RISMEDIA, April 26, 2010—The fact that consumers are going mobile is no secret; especially to those of you who join us here on a weekly basis. In a year (2009) when all other forms of media consumption as well as media spending decreased, it came as no surprise to me that mobile was the only channel of media which increased dramatically. The question becomes not if consumers are going mobile – they are, but how and why our mobile devices are becoming our most important?
According to the Yankee Group, in their 2009 Advertising Forecast Update, consumers spent the most time per day online; averaging 4 hours and 13 minutes per day. However, even at four-plus hours online was down 17% from the prior year (2008). Mobile was the fourth most popular media channel, with consumers spending an average of 1 hour and 18 minutes per day. Conversely, Mobile was up 39% over the prior year. This rise can be attributed to increased talk time, texting and most importantly Mobile Web; which according to the Yankee Group increased 36% to 11 minutes.
While the Yankee Group clearly defined the online channel as “web browsing, e-mailing and social networking,” they failed to define the Mobile segment. It’s safe to say that while traditional online, as defined above on a PC, may have decreased, consumers are still spending their time online – they’re just doing so from their Mobile Devices.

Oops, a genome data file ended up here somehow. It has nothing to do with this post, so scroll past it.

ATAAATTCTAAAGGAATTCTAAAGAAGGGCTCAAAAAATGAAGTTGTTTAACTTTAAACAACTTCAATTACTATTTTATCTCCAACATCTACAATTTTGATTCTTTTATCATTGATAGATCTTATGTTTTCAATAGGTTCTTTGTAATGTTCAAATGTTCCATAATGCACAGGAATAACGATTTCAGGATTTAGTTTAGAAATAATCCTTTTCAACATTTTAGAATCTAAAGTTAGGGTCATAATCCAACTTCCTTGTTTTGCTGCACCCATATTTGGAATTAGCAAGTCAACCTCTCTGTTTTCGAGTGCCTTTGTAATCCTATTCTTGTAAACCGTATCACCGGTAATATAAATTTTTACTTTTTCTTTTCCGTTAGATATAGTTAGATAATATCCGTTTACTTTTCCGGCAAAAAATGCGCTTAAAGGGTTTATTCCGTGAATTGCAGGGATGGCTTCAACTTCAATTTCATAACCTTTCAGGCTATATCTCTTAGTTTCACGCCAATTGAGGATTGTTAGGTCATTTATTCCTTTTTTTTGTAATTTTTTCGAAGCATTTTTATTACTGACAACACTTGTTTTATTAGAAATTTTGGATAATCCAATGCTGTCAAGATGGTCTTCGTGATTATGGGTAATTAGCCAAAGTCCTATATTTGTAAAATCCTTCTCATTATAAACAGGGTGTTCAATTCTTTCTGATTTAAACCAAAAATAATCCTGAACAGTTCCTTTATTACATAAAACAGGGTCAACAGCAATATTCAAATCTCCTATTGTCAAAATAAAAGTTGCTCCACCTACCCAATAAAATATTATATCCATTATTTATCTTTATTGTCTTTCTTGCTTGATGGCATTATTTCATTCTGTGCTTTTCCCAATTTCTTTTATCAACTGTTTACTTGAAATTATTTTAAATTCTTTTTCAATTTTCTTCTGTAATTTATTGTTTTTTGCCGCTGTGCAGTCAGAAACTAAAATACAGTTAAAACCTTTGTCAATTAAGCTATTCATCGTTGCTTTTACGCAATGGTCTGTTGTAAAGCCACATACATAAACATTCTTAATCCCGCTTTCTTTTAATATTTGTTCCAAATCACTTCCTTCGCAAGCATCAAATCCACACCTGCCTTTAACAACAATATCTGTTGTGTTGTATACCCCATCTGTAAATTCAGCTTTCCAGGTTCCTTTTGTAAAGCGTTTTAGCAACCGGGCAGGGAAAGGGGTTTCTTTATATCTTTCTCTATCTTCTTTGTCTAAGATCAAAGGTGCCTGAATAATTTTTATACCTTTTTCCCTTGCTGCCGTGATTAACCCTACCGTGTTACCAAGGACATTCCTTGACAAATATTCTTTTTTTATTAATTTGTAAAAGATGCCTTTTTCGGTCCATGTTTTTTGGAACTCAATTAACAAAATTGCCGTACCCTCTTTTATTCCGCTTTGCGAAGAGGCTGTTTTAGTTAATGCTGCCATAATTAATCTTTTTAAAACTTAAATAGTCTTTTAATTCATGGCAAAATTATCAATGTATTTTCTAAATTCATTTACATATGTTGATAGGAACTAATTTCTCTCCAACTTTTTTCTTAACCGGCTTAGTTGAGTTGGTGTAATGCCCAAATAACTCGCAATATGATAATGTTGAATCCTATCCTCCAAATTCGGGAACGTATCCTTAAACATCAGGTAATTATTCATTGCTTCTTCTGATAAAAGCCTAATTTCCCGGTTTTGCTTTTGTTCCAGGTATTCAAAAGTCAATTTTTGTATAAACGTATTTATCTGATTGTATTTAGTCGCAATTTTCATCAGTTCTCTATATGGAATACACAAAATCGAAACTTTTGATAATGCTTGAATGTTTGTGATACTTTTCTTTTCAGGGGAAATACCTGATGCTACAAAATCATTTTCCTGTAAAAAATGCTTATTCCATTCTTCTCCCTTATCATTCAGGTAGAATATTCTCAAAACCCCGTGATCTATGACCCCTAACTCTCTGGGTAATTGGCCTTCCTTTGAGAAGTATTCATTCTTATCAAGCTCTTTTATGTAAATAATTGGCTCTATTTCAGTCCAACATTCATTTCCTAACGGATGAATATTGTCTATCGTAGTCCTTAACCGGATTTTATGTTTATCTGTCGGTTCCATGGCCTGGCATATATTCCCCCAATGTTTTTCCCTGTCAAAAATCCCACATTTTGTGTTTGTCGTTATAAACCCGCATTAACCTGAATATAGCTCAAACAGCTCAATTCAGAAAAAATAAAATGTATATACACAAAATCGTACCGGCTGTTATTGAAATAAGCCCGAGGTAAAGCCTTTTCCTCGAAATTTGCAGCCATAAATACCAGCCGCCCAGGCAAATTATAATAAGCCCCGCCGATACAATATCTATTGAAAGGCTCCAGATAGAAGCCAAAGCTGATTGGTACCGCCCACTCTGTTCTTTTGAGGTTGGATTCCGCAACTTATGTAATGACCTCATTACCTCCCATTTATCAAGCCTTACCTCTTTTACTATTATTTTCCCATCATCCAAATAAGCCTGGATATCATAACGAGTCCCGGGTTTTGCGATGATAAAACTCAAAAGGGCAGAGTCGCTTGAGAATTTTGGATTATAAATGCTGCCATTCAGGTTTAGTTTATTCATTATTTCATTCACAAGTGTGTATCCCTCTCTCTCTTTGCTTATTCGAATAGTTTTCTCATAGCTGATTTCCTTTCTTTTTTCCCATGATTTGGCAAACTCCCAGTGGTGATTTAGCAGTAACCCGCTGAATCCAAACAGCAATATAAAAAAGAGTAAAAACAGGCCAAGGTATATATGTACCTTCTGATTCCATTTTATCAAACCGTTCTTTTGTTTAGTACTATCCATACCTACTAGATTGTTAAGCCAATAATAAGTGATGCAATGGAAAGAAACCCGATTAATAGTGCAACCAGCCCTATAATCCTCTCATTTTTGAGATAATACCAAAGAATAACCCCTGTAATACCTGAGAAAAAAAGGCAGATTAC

If we look a little deeper the connection can be made that the astounding rise in the popularity and engagement of social media platforms such as Facebook and Twitter can be largely attributed to Mobile Devices. Both Facebook and Twitter are two of the most popular sites visited as well as apps downloaded on Mobile Devices. In fact, I caught a few minutes of an award show in which two of the presenters were tweeting on stage. When asked if that’s really what they were doing, they responded, “that’s what you do – when you’re doing something, you tweet about it.” Without the constant contribution to social media made possible through Mobile Devices their impact would not nearly be what it is today.
As our Mobile Devices have become more and more sophisticated and our networks more powerful, we simply do not need to rely on and/or be chained to our PCs the way we once were. Analysts at CTIA reported that wireless data grew 160% last year and that companies will spend $126 billion on IT and wireless upgrades this year. Couple this with handsets such as the Sprint Evo 4G and the next release of the iPhone which will both have dual cameras to allow for video conferencing and what you get is truly a transformation of our cell phones turning into pocket sized PCs.
Enhanced networks and handsets will only lead to people spending more time online, from their Mobile Devices. Why be chained to your desktop when your Mobile Device gives you all the access you need to the information you are looking for no matter where you are. What this means is that we must prepare ourselves and our brand to be found on Mobile Devices. Most of us have spent a lot of time and energy building on brand online; which means a website that works on Internet Explorer, Mozilla, and Safari. With over 6,000 different mobile browsers, making sure that brand and the content to support your brand translates onto the Mobile Device properly is vital to the success of your business. How does your website look and work on your Mobile Device?